[¶ 3] After finding the father asleep in his bedroom, the deputy woke him and checked for injuries. He concluded the father had not been shot. While speaking with the father to ascertain what had occurred, the deputy asked whether any additional guns were in the house. The father said there was a gun in Karna's bedroom and gave the deputy permission to search his son's room. In the bathroom attached to the bedroom, the deputy saw drugs and drug paraphernalia in the sink. The deputies arrested Karna, and he was charged with two counts of possession of a controlled substance and two counts of possession of drug paraphernalia.

[¶ 4] Karna moved to suppress the marijuana and drug paraphernalia evidence, arguing the deputies entered his home without a warrant and no exception applied. After an evidentiary hearing, the district court denied his motion, finding the facts established the emergency exception to the warrant requirement allowed the deputies to enter the home. Karna appeals.

[¶ 5] The district court had jurisdiction under N.D. Const. art. VI, § 8, and N.D.C.C. § 27–05–06. Karna's appeal from the criminal judgment was timely under N.D.R.App.P. 4(b). This Court has jurisdiction under N.D. Const. art. VI, §§ 2 and 6, and N.D.C.C. § 29–28–06.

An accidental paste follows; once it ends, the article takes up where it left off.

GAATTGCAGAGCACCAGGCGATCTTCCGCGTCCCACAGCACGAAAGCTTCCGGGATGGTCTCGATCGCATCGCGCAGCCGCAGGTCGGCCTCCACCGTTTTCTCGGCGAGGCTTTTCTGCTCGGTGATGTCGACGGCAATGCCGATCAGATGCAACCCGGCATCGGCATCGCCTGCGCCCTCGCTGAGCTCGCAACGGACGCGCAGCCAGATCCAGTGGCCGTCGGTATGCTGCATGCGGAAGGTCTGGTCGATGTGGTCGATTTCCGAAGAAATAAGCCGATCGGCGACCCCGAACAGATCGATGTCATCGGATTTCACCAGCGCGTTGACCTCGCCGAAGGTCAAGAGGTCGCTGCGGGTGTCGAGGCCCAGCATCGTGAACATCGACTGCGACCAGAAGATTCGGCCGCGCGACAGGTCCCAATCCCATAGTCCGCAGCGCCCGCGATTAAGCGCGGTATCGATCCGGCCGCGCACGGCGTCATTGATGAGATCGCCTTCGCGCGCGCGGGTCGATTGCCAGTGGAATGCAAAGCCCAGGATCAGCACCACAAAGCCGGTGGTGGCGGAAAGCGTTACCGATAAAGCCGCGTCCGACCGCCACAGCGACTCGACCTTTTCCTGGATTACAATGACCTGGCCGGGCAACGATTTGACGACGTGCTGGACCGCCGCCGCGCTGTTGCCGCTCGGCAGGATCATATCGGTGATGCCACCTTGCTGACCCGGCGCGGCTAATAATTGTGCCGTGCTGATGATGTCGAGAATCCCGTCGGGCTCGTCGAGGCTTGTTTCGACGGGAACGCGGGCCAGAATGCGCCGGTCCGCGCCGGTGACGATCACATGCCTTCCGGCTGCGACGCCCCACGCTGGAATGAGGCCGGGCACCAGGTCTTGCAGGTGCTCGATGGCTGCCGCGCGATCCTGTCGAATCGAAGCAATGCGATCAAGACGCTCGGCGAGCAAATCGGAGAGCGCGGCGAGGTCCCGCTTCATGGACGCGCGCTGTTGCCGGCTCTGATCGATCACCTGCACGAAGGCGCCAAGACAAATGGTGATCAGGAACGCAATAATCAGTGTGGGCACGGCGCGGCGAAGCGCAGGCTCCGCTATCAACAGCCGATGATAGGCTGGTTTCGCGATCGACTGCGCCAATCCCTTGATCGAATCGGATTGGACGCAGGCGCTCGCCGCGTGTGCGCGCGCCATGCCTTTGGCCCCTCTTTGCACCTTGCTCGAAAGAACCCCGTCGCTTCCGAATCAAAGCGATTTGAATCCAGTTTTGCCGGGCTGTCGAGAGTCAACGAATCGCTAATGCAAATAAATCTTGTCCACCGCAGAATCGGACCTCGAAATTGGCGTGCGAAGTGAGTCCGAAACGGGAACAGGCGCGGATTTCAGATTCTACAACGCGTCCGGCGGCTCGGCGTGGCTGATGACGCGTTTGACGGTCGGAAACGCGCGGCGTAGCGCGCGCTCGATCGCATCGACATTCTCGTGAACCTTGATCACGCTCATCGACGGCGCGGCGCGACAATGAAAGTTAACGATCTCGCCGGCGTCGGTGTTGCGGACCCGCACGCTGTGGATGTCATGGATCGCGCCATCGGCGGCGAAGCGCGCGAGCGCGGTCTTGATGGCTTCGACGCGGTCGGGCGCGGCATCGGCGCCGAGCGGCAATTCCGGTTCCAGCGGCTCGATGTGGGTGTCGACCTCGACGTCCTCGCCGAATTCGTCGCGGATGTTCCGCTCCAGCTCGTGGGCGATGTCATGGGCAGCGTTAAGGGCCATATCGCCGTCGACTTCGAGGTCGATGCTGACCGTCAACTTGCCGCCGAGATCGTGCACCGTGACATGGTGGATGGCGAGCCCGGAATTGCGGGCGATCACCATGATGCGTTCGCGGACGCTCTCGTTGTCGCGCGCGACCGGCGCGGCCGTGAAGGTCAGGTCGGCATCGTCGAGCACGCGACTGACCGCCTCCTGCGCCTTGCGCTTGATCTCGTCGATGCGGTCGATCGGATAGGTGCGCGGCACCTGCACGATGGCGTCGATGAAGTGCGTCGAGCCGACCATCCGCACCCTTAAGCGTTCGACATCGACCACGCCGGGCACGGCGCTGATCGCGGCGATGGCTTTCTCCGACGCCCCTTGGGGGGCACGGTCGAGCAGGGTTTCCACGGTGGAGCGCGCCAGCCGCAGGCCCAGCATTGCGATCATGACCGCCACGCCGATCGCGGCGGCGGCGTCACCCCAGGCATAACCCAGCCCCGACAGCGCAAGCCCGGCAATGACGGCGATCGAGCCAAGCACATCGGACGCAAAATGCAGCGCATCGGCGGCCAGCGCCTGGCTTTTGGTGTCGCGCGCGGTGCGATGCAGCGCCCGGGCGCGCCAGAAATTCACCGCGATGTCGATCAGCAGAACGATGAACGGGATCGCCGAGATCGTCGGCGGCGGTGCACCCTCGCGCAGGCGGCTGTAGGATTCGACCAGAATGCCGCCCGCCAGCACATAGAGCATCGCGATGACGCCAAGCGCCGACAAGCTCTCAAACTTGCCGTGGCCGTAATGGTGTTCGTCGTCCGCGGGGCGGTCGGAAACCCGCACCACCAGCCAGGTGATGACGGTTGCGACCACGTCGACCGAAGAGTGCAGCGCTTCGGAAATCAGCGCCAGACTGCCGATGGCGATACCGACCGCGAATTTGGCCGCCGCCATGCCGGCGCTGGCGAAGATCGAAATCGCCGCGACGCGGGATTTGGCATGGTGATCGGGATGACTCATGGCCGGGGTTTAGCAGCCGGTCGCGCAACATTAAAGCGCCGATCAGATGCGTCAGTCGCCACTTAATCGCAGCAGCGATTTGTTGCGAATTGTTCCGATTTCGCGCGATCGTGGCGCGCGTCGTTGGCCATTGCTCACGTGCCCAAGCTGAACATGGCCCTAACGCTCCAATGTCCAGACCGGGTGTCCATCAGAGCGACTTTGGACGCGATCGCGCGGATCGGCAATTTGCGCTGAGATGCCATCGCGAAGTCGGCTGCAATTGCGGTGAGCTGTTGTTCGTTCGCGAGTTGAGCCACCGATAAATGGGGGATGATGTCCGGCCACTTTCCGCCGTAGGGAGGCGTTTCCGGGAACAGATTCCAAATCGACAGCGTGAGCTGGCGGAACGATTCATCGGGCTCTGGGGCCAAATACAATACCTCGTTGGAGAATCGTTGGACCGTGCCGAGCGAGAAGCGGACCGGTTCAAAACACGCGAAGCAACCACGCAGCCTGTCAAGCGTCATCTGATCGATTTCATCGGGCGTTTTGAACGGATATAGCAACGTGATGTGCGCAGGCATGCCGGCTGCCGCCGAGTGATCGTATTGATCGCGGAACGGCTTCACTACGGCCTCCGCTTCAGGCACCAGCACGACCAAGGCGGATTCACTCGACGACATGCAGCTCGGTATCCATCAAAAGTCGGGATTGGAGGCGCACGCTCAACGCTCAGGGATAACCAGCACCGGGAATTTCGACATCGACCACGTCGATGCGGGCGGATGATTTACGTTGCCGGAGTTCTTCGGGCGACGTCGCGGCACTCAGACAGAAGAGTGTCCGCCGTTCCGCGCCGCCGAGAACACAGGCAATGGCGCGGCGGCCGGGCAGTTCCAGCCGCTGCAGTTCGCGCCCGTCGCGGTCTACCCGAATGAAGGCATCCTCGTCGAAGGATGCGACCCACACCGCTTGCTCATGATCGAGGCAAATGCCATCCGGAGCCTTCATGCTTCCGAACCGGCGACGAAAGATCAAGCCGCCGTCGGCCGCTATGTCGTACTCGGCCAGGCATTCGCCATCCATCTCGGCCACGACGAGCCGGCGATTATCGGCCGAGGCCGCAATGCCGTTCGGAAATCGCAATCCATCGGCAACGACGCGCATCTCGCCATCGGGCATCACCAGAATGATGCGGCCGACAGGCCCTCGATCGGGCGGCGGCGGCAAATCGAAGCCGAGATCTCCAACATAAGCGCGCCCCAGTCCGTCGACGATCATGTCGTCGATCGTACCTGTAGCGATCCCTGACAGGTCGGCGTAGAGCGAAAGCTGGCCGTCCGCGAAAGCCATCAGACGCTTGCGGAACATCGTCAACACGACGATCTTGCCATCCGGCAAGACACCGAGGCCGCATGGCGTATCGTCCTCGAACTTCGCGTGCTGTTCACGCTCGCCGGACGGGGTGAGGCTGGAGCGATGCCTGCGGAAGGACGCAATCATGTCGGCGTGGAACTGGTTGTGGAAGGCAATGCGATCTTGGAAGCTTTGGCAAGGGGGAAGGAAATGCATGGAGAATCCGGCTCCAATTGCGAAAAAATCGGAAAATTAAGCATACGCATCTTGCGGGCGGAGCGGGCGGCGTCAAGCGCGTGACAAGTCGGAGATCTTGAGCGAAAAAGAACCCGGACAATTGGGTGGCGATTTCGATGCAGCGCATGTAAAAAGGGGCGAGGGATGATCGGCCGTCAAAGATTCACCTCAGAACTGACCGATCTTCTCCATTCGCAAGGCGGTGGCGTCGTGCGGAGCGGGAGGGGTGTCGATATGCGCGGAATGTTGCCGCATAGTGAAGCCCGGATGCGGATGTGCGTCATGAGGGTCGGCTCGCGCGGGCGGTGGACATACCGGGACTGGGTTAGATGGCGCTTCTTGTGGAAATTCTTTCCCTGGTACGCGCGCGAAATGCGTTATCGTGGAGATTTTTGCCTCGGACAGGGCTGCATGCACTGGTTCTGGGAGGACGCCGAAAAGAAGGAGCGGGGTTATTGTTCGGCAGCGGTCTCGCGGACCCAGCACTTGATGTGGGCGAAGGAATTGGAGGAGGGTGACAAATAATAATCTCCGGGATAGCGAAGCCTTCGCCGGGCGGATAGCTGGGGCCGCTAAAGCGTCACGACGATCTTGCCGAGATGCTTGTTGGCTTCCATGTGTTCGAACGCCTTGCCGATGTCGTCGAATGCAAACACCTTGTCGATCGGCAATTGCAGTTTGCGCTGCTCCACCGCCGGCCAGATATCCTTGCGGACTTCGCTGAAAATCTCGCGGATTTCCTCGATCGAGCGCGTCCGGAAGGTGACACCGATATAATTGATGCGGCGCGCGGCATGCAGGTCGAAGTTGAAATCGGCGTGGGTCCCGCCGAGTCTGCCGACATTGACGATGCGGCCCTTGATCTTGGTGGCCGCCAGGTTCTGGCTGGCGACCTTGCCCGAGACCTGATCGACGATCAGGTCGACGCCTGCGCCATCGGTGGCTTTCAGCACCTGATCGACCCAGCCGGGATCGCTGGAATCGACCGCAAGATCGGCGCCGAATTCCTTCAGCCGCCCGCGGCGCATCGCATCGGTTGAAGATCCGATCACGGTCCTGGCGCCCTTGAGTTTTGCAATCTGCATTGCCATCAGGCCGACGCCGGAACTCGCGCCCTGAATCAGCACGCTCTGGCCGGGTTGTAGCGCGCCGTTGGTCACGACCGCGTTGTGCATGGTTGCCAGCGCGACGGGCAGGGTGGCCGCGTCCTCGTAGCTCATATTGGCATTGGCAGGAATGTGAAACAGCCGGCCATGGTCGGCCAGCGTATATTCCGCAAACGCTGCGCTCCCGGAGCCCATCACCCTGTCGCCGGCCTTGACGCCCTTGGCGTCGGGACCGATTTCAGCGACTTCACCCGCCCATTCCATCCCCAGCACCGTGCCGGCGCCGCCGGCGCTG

II

[¶ 6] Karna argues the emergency exception to the warrant requirement does not apply to the present facts and the search was unreasonable. We have explained our standard in reviewing a district court's findings:

A trial court's findings of fact in preliminary proceedings of a criminal case will not be reversed if, after the conflicts in the testimony are resolved in favor of affirmance, there is sufficient competent evidence fairly capable of supporting the trial court's findings, and the decision is not contrary to the manifest weight of the evidence.